In one embodiment, control unit 334 is a handheld unit. Alternatively, control unit 334 may have any suitable size, shape, and/or mechanical configuration (e.g., wheels) that enables control unit 334 to be transported by a user from one inspection location to another inspection location. As used herein, the term “inspection location” refers to a location of each aperture 220 at each desired inspection stage 232. Control unit 334 may be powered using any suitable power source, across any suitable medium, such as battery power or hardwiring, for example. In the exemplary embodiment, control unit 334 includes at least one display 368 for displaying a user interface. Display 368 may utilize various display technologies, including, but not limited to, liquid crystal display (LCD), plasma, cathode ray tube (CRT), or analog-type display technologies. Display 368 displays information and/or at least one data entry field associated with a blade tip clearance 218 inspection operation (e.g., a stage number data entry field, a casing thickness data entry field, and/or an aperture number data entry field). In an exemplary embodiment, control unit 334 is programmed to transmit and/or receive signals from the source and/or the detector that are indicative of emitted and/or detected electromagnetic energy. In an exemplary embodiment, control unit controller 358 is programmed to process the signals received from probe 304, generate at least one blade tip clearance reading, and/or store, in control unit memory 356, at least one record for each reading that occurs during a given operational period.
In the exemplary embodiment, computer system 360, or any component thereof, is located remotely from control unit. System 360 may include a computer, an input device, a display unit, and an interface, for example, to access the Internet. Computer system 360 may also include a processor, which may be coupled to a communication bus. The computer may include a memory, which may include a Random Access Memory (RAM) and a Read Only Memory (ROM), as well as a storage device, which may be a hard disk drive or a removable storage drive such as a floppy disk drive, an optical disk drive, and so forth. The storage device is configured to load computer programs and/or other instructions into the computer system. As used herein, the term “processor” is not limited to only integrated circuits referred to in the art as a processor, but broadly refers to a computer, a microcontroller, a microcomputer, microprocessor, a programmable logic controller, an application specific integrated circuit and any other programmable circuit.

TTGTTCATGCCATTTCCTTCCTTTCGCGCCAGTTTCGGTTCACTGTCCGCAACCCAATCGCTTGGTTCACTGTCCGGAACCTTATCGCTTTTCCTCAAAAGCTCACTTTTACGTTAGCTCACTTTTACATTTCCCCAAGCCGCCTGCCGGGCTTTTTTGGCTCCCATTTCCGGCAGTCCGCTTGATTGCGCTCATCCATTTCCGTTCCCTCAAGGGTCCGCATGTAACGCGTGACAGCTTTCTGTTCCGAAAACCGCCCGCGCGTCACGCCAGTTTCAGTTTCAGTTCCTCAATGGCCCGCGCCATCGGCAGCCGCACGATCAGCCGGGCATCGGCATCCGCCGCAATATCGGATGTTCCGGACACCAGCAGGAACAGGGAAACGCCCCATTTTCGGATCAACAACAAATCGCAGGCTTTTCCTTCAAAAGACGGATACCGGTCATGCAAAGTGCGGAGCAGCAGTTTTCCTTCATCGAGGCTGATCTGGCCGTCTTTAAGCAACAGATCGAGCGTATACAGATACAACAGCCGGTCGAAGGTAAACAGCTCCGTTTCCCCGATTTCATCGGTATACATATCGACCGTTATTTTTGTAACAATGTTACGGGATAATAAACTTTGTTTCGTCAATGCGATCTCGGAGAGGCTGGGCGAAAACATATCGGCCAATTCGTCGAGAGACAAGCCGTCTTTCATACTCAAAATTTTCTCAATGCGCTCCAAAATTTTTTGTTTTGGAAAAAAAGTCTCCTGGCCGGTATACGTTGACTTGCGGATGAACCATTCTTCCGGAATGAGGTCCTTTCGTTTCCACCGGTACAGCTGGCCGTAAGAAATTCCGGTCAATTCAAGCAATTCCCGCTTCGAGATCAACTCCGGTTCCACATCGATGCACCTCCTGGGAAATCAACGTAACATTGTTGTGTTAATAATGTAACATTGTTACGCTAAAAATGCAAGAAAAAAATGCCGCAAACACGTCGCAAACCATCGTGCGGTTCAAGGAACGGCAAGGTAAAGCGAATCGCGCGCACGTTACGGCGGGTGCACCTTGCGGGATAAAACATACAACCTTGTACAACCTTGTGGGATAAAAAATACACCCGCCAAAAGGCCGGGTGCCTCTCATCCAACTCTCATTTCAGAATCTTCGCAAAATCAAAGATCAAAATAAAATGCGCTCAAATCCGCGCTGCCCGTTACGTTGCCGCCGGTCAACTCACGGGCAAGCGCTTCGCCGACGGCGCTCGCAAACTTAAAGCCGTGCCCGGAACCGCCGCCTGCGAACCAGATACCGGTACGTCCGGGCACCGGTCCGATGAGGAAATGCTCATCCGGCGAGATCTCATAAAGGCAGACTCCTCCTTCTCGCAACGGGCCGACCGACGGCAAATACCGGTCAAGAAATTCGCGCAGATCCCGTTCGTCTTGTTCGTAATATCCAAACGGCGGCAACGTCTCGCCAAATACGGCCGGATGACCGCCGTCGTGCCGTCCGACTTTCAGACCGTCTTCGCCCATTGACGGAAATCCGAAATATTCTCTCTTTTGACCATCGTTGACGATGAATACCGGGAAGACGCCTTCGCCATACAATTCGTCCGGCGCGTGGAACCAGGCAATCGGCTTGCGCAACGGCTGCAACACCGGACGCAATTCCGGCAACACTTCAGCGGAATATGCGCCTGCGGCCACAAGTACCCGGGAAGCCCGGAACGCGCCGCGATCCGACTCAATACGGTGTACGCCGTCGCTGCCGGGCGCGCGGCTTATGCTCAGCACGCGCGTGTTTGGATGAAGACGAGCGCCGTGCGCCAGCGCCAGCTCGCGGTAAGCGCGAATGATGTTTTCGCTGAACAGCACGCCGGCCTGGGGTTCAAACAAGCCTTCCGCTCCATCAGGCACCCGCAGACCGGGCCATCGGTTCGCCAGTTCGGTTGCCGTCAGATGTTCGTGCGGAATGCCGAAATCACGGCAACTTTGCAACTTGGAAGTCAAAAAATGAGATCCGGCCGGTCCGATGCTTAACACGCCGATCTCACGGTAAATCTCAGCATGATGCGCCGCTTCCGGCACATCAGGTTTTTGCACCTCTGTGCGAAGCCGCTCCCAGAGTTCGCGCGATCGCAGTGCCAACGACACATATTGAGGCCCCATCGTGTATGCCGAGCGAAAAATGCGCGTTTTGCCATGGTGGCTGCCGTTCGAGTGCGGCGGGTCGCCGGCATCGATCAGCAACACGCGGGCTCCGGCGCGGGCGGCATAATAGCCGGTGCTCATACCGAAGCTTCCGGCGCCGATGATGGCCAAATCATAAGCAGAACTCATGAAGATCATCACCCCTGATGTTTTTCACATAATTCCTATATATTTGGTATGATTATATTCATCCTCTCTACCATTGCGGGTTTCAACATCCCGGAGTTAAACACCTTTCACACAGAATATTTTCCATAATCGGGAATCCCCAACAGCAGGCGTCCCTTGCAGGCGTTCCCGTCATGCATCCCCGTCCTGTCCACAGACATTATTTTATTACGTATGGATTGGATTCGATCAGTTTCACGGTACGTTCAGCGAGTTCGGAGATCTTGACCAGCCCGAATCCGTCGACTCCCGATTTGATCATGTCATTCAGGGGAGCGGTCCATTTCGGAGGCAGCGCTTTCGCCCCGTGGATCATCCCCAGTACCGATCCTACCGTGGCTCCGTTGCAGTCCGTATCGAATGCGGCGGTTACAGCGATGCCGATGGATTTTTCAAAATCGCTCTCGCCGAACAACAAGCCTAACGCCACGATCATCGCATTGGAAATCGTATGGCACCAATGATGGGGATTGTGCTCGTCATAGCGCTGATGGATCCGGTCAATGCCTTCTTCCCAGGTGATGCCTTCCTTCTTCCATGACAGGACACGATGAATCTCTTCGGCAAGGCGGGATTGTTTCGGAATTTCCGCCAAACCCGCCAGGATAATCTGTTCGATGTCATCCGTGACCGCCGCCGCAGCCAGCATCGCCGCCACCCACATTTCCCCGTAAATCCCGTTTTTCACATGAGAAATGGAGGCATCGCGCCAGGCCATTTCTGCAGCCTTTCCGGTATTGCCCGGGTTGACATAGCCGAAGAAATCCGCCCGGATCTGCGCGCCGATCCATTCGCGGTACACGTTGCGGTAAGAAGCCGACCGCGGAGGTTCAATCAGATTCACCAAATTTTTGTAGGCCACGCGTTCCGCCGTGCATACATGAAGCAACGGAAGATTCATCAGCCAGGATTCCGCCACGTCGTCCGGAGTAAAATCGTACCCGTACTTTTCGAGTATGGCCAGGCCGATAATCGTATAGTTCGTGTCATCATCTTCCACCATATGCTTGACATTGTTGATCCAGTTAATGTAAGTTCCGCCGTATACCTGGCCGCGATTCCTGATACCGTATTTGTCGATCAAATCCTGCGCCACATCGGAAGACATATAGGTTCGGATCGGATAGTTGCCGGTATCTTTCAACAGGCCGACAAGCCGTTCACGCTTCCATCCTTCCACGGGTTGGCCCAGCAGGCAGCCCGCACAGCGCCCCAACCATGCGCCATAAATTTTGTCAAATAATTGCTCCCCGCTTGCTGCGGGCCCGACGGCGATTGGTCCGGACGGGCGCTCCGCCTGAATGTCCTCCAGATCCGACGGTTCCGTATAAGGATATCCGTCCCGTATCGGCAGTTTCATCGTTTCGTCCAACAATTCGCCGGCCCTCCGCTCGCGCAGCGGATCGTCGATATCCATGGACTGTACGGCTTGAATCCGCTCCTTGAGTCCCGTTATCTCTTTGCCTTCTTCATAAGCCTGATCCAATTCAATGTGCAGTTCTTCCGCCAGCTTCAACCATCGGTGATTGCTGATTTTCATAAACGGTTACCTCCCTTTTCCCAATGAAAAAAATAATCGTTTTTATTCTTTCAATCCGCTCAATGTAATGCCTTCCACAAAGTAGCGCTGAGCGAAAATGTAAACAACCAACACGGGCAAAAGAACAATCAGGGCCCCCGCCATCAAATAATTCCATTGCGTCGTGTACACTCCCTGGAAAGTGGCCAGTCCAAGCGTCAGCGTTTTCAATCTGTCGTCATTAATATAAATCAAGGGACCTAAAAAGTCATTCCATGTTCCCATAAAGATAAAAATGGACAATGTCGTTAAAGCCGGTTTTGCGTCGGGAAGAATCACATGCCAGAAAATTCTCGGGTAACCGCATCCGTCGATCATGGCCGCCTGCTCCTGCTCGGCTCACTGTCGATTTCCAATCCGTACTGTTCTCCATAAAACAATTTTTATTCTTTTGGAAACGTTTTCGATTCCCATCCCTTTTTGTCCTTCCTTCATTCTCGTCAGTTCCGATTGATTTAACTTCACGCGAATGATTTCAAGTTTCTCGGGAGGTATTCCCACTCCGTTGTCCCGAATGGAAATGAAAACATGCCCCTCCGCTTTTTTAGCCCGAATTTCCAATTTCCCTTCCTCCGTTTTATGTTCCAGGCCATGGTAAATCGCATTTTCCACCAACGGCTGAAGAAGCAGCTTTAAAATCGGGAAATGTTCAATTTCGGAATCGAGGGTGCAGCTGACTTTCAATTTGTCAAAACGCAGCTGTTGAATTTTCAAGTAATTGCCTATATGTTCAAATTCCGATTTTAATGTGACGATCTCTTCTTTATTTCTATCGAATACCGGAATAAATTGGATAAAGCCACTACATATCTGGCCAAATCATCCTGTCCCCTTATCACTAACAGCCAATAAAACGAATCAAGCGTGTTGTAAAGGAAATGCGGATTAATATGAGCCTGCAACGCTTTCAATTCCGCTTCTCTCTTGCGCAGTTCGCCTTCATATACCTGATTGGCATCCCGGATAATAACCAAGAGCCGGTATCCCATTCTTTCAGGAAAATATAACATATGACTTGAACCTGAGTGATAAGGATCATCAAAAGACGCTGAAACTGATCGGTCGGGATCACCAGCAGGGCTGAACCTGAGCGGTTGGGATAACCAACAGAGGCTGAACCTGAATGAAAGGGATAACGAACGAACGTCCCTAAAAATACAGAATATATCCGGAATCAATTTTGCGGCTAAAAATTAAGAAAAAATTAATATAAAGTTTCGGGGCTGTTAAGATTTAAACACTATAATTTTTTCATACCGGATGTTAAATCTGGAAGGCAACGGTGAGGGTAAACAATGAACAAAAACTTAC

Computer system 360 executes instructions, stored in one or more storage elements, to process input data. The storage elements may also hold data or other information, as desired or required, and may be in the form of an information source or a physical memory element in the processing machine. The set of instructions may include various commands that instruct the computer system to perform specific operations, such as the processes of a method. The set of instructions may be in the form of a software program. The software may be in various forms, such as system software or application software. Further, the software may be in the form of a collection of separate programs, a program module within a larger program, or a portion of a program module. The software may also include modular programming in the form of object-oriented programming. The processing of input data by the processing machine may be in response to user commands, to results of previous processing, or to a request made by another processing machine.
As used herein, the term ‘software’ includes any computer program that is stored in the memory, to be executed by a computer, which includes RAM memory, ROM memory, EPROM memory, EEPROM memory, and non-volatile RAM (NVRAM) memory. The memory types mentioned above are only exemplary and do not limit the types of memory used to store computer programs.
In an exemplary embodiment, control unit 334 communicates with computer system 360 (i.e., via any suitable communication device and/or communication medium 370, such as, for example, a copper cable, a fiber optic cable, a radio frequency or other method of wireless communication, and/or any combination thereof). In one embodiment, computer system 360 is programmed to receive at least one record from control unit 334, store the records in the computer system memory, process the records, and/or output blade tip clearance data to a user (i.e. statistical data via a spreadsheet) using the records. In another embodiment, computer system 360 outputs at least the following data: (1) inspection location stage number; (2) inspection location aperture number; (3) inspection location casing thickness; (4) probe electromagnetic emission/detection frequency; (5) number of electromagnetic records (i.e., emissions/detections) collected for each rotor blade at each inspection location; (6) average blade tip clearance for each rotor blade at each inspection location; and/or (7) average blade tip clearance for all rotor blades at each desired inspection stage. In an alternative embodiment, system 300 does not include computer system 360, and control unit 334 is configured to perform the operations of computer system 360, as described herein.